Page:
Having a ball

Published

Lauren Martin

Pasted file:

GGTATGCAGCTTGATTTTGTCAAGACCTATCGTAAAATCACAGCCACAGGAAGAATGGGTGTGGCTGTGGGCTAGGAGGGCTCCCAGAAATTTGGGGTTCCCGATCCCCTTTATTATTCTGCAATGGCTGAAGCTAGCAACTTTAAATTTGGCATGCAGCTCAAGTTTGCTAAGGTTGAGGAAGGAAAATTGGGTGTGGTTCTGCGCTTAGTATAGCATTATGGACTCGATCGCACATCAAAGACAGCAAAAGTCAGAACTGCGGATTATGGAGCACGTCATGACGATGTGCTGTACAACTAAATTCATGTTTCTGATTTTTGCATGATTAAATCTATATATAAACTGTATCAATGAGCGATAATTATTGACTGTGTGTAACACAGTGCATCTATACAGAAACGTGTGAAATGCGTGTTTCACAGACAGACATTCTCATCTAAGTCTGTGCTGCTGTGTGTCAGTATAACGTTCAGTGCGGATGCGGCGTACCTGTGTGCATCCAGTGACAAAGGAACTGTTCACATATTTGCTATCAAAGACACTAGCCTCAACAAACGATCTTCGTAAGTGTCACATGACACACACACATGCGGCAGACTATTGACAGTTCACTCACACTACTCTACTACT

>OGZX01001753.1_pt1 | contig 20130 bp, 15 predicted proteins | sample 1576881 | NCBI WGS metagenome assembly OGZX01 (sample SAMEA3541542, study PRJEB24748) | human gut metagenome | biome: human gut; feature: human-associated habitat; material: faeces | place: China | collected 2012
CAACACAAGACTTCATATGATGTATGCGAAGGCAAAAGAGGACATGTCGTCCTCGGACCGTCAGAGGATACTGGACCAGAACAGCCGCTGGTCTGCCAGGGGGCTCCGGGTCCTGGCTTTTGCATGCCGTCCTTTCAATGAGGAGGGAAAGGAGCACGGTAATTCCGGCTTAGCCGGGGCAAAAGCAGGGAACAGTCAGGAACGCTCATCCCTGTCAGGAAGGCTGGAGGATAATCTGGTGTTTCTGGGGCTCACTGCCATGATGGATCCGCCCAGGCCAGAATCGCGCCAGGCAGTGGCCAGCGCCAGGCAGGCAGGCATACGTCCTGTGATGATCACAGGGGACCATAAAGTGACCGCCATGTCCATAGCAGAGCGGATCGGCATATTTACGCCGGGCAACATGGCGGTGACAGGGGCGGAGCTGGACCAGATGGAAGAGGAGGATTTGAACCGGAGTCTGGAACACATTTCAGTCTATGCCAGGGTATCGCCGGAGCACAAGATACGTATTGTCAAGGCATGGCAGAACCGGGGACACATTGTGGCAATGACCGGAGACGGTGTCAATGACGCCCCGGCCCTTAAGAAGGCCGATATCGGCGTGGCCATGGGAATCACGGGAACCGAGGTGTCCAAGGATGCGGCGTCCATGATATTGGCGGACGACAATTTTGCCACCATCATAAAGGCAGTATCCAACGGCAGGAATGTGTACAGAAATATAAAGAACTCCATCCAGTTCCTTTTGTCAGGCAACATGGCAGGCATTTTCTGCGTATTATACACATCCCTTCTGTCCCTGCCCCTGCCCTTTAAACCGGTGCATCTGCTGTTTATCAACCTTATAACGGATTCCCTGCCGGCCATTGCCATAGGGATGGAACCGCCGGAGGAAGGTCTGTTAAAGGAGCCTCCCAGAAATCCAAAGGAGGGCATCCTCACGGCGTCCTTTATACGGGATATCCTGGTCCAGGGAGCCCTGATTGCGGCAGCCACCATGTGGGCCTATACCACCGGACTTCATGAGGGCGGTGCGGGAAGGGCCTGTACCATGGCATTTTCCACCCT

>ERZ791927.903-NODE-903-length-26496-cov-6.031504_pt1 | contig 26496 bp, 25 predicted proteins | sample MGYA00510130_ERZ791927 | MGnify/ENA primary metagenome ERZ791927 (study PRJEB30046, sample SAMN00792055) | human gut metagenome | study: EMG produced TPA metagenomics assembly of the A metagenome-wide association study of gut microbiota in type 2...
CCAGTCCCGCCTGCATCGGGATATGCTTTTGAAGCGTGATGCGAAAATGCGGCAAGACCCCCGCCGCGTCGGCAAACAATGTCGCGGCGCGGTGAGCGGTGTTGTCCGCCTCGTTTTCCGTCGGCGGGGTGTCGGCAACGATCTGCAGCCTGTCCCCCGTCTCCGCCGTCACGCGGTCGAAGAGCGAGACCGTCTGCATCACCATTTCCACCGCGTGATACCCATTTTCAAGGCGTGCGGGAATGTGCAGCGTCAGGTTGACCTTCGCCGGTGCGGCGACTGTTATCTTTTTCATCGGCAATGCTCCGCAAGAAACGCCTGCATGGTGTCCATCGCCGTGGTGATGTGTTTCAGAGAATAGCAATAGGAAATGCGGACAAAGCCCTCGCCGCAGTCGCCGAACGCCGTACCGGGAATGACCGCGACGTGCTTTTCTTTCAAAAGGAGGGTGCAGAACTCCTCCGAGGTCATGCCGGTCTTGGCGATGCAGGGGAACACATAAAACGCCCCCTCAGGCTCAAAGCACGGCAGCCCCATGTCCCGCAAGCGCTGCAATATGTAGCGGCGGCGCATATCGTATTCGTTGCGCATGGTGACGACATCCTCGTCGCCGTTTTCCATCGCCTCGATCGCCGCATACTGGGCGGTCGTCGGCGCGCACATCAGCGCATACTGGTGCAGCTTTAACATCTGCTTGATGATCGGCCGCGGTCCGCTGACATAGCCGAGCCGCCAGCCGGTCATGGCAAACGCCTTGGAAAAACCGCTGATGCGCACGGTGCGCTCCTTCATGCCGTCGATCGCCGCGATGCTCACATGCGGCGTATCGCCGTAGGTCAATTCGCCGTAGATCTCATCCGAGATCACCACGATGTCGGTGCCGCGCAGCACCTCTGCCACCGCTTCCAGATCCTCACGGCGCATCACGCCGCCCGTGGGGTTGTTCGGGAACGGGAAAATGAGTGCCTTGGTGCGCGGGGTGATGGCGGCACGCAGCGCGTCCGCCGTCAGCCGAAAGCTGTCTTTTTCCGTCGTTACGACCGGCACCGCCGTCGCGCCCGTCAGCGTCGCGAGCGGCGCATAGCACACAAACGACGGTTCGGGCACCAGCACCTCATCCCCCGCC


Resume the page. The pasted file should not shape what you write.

Born in the basement of The Ivy bar to girls in zebra print leggings and the police arrest of a rowdy crowd member, Ballers Social Club was never destined to go quietly. Since it’s creation in late 2007, ‘Ballers’ has grown in musical and artistic directions that command international praise, allowing it to become a club with much more to offer than simply a dance floor. From its initial takeover of the lower quarters of The Ivy, and movements between The Glasgow School of Art, The Sub Club and Stereo throughout the years, it has been continually showcasing the most creative, unusual and genre-defying music in the world. It’s impressive rooster of guests include some of the most progressive artists around, with appearances from internationally acclaimed hip hop acts Guilty Simpson, Phat Kat and The Cool Kids. Yet far from concentrating on booking major label acts in favour of headline-snaring column inches, Ballers Social Club has nurtured and feverishly supported underground musical talent from the UK and beyond; Glasgow’s own Rustie, the schizophrenic, hardware-based sounds of the Scandinavian ‘skwee’ genre’s Flogsta Danshall label and the experimental electronica of Dorian Concept and Dimlite have all ignited the clubs darkened dance floors for the pleasure of the city’s most discerning music fans.